Political participation is a human right, but the age and nationality requirements to vote specify it as a fundamental right. Based on this distinction, the electoral age could be decided by plebiscite, but not the right to vote of adults.
Article 41 of the Cuban Constitution establishes that “The Cuban State recognizes and guarantees people the enjoyment and the inalienable, imprescriptible, indivisible, universal and interdependent exercise of human rights, according to the principles of progressivity, equality and non-discrimination.”
To be indivisible means that no right can be enjoyed at the expense of another. Based on that―together with the progressivity established for them―to take same-sex marriage to a referendum is to decide by plebiscite the human right to not be discriminated against. Not only would the hypothetical result of the referendum prohibiting same-sex marriage be unconstitutional: it would be the call for consultation itself.
The Constitution does not rule on the “more favorable to rights” application criteria, which in constitutions such as those of Bolivia and Ecuador establish in Latin America. This refers to conflicts of rights with similar legal status: discrimination vs. marriage only between people of different sex, or right to life vs. death penalty.
It would have been desirable to have that criterion, but it is not essential for this particular point. The right to non-discrimination and the figure of marriage do not have the same legal status in the Cuban system, in favor of the former.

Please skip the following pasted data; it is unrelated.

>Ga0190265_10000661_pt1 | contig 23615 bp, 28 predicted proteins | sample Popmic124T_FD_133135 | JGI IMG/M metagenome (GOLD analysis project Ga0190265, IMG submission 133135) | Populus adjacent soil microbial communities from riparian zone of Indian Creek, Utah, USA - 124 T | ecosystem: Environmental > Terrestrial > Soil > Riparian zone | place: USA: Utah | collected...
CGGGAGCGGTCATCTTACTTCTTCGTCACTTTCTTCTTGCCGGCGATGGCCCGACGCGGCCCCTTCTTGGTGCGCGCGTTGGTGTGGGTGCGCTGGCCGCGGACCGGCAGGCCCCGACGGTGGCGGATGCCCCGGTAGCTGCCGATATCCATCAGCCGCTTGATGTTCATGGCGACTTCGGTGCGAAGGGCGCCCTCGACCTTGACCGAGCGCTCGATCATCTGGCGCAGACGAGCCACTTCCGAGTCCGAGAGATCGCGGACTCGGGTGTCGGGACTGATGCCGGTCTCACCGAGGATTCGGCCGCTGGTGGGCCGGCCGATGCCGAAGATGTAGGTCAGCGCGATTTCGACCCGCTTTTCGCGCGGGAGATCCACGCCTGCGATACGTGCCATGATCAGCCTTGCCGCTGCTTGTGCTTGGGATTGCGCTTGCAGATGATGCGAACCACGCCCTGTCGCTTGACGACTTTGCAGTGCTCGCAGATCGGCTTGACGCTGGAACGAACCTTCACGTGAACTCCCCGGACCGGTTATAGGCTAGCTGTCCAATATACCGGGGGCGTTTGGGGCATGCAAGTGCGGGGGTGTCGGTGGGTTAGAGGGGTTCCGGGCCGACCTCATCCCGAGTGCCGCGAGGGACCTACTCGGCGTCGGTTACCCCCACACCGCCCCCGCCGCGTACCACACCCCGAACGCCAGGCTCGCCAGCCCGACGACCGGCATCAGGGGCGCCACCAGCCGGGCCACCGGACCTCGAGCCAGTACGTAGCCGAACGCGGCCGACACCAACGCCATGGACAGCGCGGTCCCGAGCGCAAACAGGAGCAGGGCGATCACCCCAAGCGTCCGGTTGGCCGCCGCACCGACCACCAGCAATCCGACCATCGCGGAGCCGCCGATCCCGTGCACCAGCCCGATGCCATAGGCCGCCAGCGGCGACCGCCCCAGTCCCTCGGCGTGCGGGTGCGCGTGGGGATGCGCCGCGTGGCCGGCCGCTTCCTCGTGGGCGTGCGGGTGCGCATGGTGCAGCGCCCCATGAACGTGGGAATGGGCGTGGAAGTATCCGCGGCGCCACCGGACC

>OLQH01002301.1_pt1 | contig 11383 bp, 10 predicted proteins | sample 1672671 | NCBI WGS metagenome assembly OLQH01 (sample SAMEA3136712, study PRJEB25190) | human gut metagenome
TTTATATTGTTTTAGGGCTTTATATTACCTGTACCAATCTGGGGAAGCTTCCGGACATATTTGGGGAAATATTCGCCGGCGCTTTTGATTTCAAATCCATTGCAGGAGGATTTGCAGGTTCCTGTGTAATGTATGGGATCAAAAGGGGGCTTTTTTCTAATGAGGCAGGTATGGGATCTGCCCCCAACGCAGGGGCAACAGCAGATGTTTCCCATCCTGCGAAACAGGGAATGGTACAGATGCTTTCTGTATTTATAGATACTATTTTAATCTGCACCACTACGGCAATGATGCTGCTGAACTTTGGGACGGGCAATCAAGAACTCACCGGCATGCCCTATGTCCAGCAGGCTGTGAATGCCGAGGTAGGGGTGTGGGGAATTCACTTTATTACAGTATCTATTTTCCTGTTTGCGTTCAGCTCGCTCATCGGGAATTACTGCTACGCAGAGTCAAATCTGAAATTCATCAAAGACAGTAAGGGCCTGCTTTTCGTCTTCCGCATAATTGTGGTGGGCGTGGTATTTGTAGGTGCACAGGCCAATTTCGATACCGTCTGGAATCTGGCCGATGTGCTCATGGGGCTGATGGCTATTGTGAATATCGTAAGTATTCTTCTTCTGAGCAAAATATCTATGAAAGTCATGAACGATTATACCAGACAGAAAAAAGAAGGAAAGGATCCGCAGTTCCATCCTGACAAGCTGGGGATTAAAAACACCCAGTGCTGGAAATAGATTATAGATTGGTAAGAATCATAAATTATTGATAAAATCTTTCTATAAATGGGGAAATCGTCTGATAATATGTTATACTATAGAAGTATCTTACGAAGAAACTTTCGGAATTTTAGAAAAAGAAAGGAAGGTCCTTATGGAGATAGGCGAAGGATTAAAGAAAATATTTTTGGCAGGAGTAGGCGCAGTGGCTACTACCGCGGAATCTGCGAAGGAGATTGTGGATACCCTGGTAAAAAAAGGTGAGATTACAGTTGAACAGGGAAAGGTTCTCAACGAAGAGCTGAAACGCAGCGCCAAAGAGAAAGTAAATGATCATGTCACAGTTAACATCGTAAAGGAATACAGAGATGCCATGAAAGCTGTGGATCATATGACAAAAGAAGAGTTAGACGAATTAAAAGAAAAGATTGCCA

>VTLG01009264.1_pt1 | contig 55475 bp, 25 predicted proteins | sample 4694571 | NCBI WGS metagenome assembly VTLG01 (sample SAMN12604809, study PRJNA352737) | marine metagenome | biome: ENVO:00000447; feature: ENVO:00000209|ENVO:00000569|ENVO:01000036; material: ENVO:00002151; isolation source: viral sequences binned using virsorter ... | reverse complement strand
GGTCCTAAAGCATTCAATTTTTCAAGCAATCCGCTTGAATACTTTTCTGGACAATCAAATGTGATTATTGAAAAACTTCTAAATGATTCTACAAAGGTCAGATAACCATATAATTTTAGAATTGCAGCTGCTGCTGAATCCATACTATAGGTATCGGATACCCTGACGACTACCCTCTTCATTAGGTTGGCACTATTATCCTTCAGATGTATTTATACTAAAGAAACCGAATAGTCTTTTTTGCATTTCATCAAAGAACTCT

Majorities and rights
The progressive constitutionalism born after World War II, facing the horrors of Nazism, built a mesh of protection of rights as “irrevocable” conquests, a word that the Cuban Constitution also uses. In that logic are guaranteed notions such as those of “the sphere of the undecidable” by Luigi Ferrajoli, the “forbidden reserve” by Ernesto Garzón Valdés and the “inviolable territory” by Norberto Bobbio.
They are not identical notions among themselves, but they have something in common: there are rights against the majority. The rights are inviolable because they cannot be suppressed by any majority. Deciding them by plebiscite would be to open doors to autocracy, even if it seems democracy because it comes from “popular sovereignty.”
In this, the “tyranny of the majorities” is distinguished from the “government of the majorities.” Only the latter, when under control, can be considered part of democracy. Majorities can rule, but they cannot decide normatively about everyone’s happiness or about the slavery of a single person.
The guaranteed paradigm is desirable because it protects acquired rights. However, it presents its own tension in the face of the idea of democracy as self-government (be it the liberal version of “personal independence” or the Marxist version of “republican association of free and equal producers”).
This protection can become a barrier against the creation of new rights or new senses for existing rights. It can produce a reduced view of democracy that considers politics―understood as the creation of the regulations and contexts that govern coexistence―as its enemy, when it must be its foundation.